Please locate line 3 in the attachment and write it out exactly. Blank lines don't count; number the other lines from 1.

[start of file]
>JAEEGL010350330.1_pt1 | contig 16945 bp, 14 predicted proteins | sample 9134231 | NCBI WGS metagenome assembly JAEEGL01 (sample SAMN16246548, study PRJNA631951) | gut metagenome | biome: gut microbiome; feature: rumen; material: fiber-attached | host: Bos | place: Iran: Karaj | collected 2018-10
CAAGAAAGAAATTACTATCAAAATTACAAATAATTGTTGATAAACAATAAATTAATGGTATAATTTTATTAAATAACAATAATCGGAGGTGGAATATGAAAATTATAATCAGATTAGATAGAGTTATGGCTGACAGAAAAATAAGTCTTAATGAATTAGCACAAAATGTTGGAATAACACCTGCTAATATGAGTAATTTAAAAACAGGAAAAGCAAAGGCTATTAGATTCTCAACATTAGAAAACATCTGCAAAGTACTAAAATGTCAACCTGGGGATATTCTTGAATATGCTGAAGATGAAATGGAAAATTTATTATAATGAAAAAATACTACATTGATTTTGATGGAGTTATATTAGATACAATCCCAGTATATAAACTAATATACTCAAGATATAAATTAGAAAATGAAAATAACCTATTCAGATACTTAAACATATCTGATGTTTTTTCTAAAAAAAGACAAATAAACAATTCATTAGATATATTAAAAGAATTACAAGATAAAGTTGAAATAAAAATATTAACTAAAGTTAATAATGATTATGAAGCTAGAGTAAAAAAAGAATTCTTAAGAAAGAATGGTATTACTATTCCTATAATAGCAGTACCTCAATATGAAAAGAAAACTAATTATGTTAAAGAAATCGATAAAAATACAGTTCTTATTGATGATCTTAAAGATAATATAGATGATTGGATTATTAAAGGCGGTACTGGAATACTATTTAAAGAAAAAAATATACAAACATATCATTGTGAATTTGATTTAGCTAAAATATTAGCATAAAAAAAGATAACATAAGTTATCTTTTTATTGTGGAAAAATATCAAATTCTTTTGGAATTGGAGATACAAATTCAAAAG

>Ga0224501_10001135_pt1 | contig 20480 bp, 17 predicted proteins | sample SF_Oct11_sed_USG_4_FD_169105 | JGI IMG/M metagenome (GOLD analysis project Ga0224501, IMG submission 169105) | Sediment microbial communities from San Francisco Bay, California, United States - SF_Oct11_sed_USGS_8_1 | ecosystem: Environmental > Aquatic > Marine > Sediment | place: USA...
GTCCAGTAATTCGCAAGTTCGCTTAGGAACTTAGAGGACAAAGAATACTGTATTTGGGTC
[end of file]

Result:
>Ga0224501_10001135_pt1 | contig 20480 bp, 17 predicted proteins | sample SF_Oct11_sed_USG_4_FD_169105 | JGI IMG/M metagenome (GOLD analysis project Ga0224501, IMG submission 169105) | Sediment microbial communities from San Francisco Bay, California, United States - SF_Oct11_sed_USGS_8_1 | ecosystem: Environmental > Aquatic > Marine > Sediment | place: USA...